A student burned his eye in a University of Utah lab. The U. knew about dangers beforehand, an audit finds, but didn’t take action.

(Francisco Kjolseth | The Salt Lake Tribune) University of Utah chemical engineering students Shaylee Larson, center, and Kevin Ngo work with Chemical Engineering Associate Professor (Lecturer) Tony Butterfield in the Meldrum Innovation Lab on Tuesday, May 14, 2019, on an experiment involving turning algae into biofuel. A critical lab audit came out about the University of Utah.

The student was working on an experiment with sodium hydroxide — a solution that can melt a soda can in seconds and dissolve a chicken wing to the bone.

The chemical compound, known as lye, is perfect for research because it’s so corrosive. But that also makes it dangerous to handle. As the student carried a beaker across the lab at the University of Utah, some of it splashed and landed in his eye.

Covering his face with one hand, he ran around the room looking for an emergency eyewash. There wasn’t one. So he dodged down hallway after hallway in the science building. Thirty seconds later, he was able to flush his face with water. But his cornea had already been severely burned.

Two months before that July 2017 accident, the lab was inspected and found to have nine major deficiencies, including the missing eyewash, no chemical hygiene plan, no safety instructions, improper chemical labels and no spill kit. A year after, those issues were still not resolved.

In fact, they were not addressed until August 2018, after another student was burned on his legs and feet.

Those injuries — and a handful of others — are documented in a new state audit released Tuesday. The report condemns U. administrators and the school’s health and safety team for allowing a hazardous lab environment across all science departments.

Auditors said the U. has known about serious deficiencies for years. It hired a consultant in 2017 to review its research practices. But it never put into place the recommendations to reduce risks, such as requiring staff to wear protective lab coats and restricting the volume of caustic chemicals that students can use. Since then, similar accidents have repeated nearly every year.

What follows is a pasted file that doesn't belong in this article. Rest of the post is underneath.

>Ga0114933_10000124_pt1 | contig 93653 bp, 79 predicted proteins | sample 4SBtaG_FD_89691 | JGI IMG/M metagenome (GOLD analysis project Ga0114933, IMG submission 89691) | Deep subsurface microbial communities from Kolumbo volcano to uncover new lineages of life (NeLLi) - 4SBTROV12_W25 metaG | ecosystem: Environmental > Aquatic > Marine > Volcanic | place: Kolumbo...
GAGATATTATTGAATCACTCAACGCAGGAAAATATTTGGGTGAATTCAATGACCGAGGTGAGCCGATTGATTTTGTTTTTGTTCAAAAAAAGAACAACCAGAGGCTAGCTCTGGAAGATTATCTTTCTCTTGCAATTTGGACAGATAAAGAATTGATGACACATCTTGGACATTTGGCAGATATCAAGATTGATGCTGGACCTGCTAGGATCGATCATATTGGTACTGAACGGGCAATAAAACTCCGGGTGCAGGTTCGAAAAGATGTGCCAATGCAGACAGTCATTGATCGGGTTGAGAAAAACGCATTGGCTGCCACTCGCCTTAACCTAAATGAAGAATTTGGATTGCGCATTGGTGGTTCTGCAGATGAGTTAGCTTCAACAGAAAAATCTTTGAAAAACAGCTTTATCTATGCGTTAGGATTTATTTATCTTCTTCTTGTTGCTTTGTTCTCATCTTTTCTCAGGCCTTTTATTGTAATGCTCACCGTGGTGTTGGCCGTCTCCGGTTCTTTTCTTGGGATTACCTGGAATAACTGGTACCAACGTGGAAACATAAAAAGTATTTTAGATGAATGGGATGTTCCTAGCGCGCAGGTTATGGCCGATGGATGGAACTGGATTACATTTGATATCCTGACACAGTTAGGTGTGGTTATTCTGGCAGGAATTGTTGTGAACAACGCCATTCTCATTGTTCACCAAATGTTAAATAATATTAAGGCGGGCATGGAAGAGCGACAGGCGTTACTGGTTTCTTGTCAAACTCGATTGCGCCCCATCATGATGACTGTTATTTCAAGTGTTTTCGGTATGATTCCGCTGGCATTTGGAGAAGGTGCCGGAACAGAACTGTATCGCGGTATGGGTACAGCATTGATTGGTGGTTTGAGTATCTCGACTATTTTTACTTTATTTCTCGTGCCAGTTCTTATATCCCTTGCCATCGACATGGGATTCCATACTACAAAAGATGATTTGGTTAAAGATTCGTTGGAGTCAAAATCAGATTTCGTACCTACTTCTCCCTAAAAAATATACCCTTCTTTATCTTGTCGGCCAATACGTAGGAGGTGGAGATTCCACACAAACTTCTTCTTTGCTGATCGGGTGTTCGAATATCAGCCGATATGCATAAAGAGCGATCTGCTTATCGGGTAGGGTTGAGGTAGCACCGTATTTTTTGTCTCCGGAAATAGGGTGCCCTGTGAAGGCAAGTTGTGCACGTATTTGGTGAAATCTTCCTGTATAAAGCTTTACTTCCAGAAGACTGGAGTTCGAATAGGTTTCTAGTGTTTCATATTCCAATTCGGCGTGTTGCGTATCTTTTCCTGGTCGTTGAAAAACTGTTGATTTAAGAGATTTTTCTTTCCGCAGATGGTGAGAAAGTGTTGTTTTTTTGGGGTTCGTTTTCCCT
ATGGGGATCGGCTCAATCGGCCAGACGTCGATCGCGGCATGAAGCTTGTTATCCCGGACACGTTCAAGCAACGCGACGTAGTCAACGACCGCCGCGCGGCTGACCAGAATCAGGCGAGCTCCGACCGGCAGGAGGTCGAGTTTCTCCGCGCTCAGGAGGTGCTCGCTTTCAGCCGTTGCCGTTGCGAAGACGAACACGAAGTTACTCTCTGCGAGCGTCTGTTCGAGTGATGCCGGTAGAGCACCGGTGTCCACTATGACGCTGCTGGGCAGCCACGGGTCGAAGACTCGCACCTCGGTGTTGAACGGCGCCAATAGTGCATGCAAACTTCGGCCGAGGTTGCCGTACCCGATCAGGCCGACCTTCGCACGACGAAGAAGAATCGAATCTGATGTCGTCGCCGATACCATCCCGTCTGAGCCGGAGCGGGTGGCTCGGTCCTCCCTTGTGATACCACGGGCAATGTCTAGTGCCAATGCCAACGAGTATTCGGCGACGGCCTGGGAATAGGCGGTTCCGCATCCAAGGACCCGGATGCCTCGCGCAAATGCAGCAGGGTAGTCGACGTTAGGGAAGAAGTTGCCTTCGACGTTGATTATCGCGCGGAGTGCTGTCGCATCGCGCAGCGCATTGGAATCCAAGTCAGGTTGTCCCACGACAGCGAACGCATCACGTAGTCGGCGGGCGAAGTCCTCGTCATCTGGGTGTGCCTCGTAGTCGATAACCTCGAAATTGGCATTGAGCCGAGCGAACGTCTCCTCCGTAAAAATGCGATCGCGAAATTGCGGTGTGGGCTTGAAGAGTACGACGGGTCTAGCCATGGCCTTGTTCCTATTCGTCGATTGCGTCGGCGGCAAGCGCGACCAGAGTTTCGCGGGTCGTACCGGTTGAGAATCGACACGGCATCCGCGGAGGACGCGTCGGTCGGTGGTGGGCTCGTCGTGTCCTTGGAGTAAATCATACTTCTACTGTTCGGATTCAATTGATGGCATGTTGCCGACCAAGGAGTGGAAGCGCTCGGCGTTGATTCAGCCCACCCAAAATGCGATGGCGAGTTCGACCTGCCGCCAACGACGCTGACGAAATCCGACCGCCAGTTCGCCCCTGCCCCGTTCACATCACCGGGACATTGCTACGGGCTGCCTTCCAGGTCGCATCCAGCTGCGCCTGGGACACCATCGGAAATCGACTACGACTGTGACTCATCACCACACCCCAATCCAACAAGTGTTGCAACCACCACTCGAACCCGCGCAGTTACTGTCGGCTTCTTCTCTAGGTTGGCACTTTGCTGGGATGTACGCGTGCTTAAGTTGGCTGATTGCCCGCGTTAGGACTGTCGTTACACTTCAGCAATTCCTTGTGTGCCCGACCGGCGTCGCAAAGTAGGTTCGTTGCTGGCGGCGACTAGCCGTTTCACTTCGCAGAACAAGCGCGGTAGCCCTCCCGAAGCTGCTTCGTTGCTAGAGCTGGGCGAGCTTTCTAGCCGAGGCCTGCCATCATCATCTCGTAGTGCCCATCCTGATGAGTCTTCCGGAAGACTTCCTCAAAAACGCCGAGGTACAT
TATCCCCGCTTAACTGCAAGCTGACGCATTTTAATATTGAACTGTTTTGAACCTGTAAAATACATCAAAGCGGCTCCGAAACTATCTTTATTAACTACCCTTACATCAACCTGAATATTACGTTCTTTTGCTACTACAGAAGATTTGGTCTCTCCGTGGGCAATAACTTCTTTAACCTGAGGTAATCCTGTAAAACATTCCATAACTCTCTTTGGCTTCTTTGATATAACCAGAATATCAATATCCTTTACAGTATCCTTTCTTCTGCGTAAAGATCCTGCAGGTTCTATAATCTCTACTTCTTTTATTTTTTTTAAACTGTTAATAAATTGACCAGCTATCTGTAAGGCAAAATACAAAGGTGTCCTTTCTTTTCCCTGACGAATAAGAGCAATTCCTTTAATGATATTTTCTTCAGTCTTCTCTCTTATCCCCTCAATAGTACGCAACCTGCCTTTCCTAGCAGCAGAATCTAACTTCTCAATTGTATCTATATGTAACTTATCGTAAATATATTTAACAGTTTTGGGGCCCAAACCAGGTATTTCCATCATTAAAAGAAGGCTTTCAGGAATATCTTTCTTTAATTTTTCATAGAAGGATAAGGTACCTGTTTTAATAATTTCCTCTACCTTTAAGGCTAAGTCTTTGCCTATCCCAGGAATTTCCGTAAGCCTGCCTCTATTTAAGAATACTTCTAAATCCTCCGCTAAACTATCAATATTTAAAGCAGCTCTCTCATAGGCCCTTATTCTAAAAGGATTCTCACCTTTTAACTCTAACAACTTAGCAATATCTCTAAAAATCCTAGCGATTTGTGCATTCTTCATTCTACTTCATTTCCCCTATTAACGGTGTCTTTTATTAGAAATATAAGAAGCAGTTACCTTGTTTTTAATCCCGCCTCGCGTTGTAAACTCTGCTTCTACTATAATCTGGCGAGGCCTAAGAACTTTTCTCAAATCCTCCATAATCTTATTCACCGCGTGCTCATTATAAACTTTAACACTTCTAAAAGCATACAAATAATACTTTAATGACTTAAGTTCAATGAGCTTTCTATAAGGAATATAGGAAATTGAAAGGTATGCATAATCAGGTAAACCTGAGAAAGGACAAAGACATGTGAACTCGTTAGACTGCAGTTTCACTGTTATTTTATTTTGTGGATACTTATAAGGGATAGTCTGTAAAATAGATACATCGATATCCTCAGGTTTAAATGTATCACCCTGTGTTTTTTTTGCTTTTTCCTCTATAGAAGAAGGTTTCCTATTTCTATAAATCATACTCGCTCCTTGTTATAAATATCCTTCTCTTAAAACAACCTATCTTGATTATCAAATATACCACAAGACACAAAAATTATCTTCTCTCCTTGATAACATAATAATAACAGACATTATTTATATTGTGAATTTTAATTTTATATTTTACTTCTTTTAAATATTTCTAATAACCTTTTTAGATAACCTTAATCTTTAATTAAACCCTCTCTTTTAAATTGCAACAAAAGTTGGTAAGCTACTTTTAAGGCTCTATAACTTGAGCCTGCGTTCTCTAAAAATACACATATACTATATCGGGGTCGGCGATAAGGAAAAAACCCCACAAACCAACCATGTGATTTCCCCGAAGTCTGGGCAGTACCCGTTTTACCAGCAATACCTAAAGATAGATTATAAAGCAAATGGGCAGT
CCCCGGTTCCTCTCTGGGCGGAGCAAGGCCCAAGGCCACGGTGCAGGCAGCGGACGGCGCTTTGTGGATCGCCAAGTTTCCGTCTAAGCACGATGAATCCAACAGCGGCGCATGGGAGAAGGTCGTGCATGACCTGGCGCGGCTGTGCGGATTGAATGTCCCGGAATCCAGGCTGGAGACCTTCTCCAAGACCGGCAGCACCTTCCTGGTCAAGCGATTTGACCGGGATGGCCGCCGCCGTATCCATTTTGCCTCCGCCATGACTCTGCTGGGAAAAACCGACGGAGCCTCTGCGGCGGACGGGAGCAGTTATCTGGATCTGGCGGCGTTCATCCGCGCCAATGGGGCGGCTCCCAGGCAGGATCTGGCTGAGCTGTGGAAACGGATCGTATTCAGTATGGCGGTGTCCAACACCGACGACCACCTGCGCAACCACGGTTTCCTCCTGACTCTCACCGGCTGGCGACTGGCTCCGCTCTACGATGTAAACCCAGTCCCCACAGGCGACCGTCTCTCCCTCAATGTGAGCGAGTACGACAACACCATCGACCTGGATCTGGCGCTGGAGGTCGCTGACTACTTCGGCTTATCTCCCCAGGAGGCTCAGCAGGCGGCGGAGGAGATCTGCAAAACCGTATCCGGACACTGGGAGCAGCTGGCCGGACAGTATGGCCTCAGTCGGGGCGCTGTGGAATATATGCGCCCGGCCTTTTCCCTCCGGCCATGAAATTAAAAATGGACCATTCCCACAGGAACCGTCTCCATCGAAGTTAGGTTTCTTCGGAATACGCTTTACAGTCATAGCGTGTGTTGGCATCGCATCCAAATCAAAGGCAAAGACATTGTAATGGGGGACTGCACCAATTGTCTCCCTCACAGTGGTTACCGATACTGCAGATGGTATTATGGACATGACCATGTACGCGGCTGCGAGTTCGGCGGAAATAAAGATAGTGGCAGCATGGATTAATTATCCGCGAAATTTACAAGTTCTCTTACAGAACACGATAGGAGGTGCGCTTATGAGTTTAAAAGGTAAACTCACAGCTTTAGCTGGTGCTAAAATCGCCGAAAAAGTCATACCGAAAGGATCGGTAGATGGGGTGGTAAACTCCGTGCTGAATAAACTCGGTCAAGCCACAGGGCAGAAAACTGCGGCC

And if the state’s flagship research institution continues to ignore the issues and delay fixes, the audit said, it’s at risk for much worse injuries, maybe deaths.

“Any given one of them could be very serious or unfortunate,” said Brian Dean, audit manager for the Office of the Utah Legislative Auditor General. “Ultimately, this system is broken. The department that is required to [oversee] this isn’t tracking the problems.”

The audit comes after a trio of high-profile tragedies at other research universities in the country; it was requested by state lawmakers who feared similar events could happen at the U. In 2008, a researcher at UCLA died after she spilled a chemical on her torso and the highly reactive liquid caught fire. In 2010, a graduate student at Texas Tech University lost three fingers from a chemical burn. In 2016, a lab assistant at the University of Hawaii had her arm amputated after an explosion.

In all three of those cases, like at the University of Utah, the schools knew about lab shortcomings beforehand and had failed to address them, the audit states.

Dean said the U. still has time to course-correct.

In a written response to the audit, U. President Ruth Watkins agreed with its findings. Ultimately, the report concludes that, as president since early 2018, she is responsible for ensuring the school’s labs are safe. She said the U. has started adding and replacing fume hoods and emergency washes in its labs.

“The findings of this audit are of such importance," she noted, “that the university administration has already begun implementing changes to most effectively address the challenges and opportunities that were identified.”